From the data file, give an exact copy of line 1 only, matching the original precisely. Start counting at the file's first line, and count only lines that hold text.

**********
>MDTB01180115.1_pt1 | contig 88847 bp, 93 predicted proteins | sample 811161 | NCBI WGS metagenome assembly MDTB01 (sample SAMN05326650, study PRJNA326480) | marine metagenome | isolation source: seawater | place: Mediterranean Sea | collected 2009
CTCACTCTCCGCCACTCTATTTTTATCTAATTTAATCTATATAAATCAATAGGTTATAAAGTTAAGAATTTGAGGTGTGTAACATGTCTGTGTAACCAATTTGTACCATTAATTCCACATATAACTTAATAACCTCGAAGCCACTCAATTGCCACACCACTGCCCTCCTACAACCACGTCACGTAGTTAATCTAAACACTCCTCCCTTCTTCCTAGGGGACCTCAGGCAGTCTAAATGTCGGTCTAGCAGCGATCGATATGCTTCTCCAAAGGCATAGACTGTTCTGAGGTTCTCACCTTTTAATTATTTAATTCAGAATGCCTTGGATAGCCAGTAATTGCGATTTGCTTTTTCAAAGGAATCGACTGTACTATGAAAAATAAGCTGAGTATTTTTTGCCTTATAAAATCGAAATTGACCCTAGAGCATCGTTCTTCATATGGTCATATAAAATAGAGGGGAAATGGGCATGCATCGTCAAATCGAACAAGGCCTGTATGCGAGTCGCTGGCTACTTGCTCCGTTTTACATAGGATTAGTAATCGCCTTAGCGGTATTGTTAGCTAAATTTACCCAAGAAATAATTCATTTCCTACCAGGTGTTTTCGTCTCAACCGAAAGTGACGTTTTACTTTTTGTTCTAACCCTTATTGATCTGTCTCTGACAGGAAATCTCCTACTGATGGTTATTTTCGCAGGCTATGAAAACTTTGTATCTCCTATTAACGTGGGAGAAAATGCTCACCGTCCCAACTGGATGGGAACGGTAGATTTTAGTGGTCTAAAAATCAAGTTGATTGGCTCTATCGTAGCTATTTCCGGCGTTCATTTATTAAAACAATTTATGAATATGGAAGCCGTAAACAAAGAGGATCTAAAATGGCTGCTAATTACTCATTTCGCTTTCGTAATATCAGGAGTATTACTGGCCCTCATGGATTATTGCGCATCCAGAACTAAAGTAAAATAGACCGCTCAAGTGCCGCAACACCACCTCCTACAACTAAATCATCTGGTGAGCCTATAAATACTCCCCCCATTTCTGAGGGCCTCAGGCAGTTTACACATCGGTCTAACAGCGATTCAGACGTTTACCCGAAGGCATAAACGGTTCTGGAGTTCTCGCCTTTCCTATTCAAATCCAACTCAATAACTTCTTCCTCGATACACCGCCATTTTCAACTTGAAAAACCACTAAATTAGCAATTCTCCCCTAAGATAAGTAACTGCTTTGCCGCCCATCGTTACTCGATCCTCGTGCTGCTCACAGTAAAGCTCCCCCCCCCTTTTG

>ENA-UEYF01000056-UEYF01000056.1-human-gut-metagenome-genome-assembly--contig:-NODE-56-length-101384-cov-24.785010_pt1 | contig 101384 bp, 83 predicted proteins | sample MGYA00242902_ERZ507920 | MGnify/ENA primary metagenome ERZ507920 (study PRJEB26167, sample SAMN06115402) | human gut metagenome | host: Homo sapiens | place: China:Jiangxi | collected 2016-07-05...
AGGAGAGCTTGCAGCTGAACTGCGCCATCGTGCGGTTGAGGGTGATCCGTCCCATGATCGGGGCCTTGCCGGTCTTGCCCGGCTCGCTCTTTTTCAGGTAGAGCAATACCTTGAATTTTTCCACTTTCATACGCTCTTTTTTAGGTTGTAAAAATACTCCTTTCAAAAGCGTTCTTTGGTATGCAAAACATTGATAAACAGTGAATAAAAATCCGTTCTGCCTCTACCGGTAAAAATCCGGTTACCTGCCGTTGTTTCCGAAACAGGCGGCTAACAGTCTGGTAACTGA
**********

>MDTB01180115.1_pt1 | contig 88847 bp, 93 predicted proteins | sample 811161 | NCBI WGS metagenome assembly MDTB01 (sample SAMN05326650, study PRJNA326480) | marine metagenome | isolation source: seawater | place: Mediterranean Sea | collected 2009